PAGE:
What is a Shed Ceiling?
A shed ceiling in a house is one-half of a vaulted ceiling. The name comes from lean-to sheds that are added onto taller buildings. The roof only slopes one way. Shed ceilings are often found in attic spaces converted into living spaces.
They are also known as a lean-to, catslide, outshot, skillion, or pent ceiling/roof. (Skillion is a term used in Australia and New Zealand.) Shed ceilings often follow the roof lines.
Shed Ceiling Construction
Lean-to-style roof construction comes first. Then the ceiling has to be finished. The easiest finishing method is to insulate and drywall the roof rafters. Shed ceilings are very versatile. They can be covered with drywall; then finished with multiple textured ceiling options. Or with different types and styles of wood finishes.
The first photo shows a 4/12 ceiling pitch. In a 12’ wide room, the high side will be 4’ higher than the low side. The second photo is of 2/12 roof pitches. Meaning that the high side will be 2’ higher than the low side in a 12’ wide room.
Mono Truss Shed Ceilings
Some shed ceilings do not mirror the roof pitch. The roof is constructed using a mono truss sitting on the outside wall. Inside the ceiling will be flat. It can be finished the same way any other flat conventional ceiling is.
Scissor Truss Shed Ceilings
Many shed ceiling looks are achieved by using scissor trusses. One half of the truss is a normal flat ceiling design. The other half creates a vault inside the house. Interior slopes and exterior slopes do not match. (Interior has a lower slope.)
Scissor trusses allow for normal building envelope construction. Vapor barrier, blow-in or batt insulation, and vented air space throughout the entire attic. Truss-designed vaults or shed ceilings are deep enough to accept much more insulation than rafter-built shed ceilings–making for warmer homes. Interior truss slopes greater than 4/12 are not suitable for blow-in insulation.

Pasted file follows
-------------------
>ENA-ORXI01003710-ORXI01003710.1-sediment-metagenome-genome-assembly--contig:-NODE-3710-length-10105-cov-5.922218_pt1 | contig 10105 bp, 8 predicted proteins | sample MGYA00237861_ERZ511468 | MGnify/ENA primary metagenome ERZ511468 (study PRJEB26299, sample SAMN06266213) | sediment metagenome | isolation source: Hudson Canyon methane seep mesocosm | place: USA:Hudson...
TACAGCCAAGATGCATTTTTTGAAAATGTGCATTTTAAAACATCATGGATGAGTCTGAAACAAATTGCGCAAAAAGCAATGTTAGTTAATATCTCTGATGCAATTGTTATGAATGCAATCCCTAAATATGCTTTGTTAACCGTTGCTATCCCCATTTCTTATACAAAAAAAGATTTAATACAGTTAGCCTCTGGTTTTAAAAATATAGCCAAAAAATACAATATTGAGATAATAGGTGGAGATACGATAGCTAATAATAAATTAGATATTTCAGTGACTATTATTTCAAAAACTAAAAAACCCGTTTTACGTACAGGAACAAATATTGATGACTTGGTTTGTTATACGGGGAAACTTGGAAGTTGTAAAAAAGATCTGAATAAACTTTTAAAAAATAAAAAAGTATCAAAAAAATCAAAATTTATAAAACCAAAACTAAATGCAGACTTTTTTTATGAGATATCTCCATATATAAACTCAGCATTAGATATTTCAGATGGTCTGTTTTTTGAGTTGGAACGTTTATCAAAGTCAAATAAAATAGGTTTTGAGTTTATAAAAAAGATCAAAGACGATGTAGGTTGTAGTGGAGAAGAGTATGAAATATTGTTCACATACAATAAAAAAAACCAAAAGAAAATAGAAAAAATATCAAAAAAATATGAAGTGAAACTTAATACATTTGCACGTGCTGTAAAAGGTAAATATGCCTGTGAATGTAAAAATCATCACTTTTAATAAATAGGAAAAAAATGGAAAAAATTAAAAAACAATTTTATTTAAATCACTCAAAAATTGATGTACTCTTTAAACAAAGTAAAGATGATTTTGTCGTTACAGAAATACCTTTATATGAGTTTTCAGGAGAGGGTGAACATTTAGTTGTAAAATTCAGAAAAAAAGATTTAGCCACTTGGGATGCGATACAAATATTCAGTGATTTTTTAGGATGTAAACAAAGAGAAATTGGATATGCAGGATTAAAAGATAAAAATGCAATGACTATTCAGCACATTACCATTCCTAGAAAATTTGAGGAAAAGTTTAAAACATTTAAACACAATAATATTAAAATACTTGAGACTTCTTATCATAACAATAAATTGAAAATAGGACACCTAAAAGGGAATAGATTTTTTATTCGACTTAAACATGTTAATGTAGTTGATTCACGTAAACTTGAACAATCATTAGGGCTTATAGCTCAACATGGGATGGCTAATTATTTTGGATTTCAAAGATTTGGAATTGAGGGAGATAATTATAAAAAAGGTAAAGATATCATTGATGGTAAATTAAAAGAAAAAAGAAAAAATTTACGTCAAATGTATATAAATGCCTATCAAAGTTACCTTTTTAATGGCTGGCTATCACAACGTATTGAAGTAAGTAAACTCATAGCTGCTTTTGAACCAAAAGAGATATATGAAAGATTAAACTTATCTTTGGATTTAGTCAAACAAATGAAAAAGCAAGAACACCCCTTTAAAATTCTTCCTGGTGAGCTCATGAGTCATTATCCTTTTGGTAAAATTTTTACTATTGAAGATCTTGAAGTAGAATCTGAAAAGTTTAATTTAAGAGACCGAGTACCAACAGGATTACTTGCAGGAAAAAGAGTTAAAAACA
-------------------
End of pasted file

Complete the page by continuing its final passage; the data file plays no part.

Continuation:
Shed Ceiling Ideas
From drywall to wood to glass, shed ceilings provide multiple finishing options. Other than structural considerations, any type of finish is a good one–if the owners like it.
Here are a few of the most popular.
Glass Shed Ceilings
Sunrooms and house additions often use shed roofs and ceilings. Many sunrooms have all, or partial glass roofs to make for light and airy spaces. Many additions such as extensions of kitchens or bedrooms are designed with glass in the shed roof.
In the picture below, kitchen cupboards line the outside wall preventing any window installations in that location. The all-glass shed roof turns the space into a cheerful lighted area.
Exposed Beam Shed Ceilings
Shed ceiling trusses or rafters will almost always run perpendicular to the house and room below. The long wall will run parallel to the house. This means that most exposed beam ceilings on lean-to roofs will be decorative. Faux beams are made of reclaimed wood, purpose-manufactured wood, and even extruded polystyrene of fiberglass.
Regardless of functionality, heavy exposed beams provide a classic or rustic look and feel to rooms. Having skylights in the ceiling adds an extra touch of interest.